Lord of Men in the Land of Gods: on the Cosmo-Moral vision of a Tibetan King and the Limits of Qing Universalism


Henry Luce Foundation/ACLS Program in China Studies Predissertation Travel Grants to China


History and East Asian Languages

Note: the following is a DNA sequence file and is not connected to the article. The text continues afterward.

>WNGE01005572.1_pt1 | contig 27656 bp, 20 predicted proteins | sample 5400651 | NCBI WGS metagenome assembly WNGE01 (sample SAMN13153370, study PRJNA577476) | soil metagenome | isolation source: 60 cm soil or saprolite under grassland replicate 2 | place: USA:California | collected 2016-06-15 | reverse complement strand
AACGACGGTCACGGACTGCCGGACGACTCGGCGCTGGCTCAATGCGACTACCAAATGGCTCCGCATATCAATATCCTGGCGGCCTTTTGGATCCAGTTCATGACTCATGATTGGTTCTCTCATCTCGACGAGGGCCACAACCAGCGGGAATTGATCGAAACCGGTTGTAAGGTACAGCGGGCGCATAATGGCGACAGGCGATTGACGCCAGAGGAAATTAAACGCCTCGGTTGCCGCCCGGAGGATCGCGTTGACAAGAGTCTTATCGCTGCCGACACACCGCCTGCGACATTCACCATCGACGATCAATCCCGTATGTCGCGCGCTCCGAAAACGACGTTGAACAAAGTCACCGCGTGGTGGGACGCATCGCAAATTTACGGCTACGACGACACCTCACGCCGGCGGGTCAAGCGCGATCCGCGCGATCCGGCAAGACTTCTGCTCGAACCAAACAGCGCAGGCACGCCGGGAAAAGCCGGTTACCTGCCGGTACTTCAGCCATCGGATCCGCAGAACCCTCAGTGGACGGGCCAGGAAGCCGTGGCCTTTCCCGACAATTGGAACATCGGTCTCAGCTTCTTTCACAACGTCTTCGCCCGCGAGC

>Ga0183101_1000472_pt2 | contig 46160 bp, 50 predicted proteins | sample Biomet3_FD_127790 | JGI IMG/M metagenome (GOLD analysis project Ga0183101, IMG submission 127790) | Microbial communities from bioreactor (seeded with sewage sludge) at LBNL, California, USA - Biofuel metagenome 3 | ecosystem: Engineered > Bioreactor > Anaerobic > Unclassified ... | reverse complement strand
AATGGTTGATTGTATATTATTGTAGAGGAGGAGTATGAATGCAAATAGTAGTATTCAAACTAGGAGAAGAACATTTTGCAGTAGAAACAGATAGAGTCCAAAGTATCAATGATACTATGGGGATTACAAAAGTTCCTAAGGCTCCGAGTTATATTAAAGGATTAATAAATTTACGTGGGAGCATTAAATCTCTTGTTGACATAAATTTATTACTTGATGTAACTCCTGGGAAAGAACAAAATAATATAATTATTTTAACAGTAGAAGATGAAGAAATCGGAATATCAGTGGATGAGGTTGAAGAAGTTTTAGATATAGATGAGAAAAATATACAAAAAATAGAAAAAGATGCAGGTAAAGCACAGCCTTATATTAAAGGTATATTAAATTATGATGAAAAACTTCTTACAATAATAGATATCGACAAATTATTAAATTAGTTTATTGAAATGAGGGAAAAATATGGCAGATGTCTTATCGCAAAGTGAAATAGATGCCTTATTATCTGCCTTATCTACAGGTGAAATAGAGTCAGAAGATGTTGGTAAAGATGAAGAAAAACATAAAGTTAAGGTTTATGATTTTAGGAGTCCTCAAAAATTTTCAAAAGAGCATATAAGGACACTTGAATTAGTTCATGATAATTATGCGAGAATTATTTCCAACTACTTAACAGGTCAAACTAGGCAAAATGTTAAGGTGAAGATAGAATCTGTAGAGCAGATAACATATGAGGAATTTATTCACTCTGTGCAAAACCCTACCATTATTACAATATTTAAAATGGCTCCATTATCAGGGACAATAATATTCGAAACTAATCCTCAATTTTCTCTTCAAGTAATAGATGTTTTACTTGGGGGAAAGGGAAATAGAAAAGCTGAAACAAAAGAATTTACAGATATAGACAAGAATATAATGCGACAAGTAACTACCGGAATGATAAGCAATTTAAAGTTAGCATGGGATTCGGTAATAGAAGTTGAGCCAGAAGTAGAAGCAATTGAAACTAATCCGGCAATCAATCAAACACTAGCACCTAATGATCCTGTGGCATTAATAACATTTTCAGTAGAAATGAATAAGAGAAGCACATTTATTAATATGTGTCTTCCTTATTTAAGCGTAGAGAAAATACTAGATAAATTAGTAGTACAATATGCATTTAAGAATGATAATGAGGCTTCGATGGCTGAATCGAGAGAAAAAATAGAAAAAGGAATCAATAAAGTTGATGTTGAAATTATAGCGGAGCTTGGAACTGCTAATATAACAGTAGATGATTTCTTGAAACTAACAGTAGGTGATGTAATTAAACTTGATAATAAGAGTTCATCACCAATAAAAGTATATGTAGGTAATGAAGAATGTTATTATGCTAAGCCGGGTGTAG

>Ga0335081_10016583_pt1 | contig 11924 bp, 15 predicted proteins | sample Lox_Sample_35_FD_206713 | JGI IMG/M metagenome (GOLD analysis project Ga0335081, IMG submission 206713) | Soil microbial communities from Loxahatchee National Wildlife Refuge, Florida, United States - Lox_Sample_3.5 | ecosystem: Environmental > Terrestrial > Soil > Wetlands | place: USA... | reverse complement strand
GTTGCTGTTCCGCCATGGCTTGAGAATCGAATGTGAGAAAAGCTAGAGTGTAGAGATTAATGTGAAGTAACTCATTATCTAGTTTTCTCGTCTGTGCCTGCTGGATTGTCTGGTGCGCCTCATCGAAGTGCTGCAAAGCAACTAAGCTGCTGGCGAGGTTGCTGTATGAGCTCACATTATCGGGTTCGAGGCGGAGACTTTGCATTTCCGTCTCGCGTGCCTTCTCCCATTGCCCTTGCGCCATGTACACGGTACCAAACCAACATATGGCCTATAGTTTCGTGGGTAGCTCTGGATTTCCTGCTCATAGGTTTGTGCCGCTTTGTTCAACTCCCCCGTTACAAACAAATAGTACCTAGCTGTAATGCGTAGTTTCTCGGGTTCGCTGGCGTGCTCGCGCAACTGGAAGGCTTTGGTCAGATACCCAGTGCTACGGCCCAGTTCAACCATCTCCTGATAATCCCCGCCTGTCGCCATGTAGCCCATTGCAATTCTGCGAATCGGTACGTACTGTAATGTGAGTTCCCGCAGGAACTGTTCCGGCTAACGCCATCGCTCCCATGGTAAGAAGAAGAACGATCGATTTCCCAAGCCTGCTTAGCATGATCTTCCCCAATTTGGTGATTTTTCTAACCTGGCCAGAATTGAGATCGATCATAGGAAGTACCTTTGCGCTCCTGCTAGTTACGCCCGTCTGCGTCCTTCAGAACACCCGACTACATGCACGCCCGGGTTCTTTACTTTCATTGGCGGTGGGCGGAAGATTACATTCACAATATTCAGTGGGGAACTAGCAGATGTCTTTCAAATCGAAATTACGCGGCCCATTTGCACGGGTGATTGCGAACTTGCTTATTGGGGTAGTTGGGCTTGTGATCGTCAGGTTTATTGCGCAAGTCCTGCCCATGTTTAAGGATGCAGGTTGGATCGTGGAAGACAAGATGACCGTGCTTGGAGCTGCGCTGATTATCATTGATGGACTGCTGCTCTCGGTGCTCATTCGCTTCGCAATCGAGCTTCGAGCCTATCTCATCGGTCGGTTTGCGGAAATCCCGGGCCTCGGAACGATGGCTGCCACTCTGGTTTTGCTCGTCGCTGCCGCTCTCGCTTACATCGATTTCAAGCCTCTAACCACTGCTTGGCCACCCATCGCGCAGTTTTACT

This dissertation explores the religio-political vision of Polhané (1689-1747), the ruler who oversaw Qing expansion into Tibet. The integration of Tibet into the imperial administration is already a well-known feature of the dynasty’s westward expansion. But unlike scholarly literature which presumes that a monolithic “Tibetan Buddhism” as deployed by the Qing court was the linchpin between center and periphery, this dissertation contends that Polhané’s heterodox Buddhist thought and rulership was equally integral. An examination of his vision as it manifests in Tibetan, Manchu, Mongol, Chinese, and Italian sources betrays a cosmopolitan intellectual who confronts both Buddhist and imperial orthodoxy, and highlights the importance of centering the periphery in understanding the empire at large.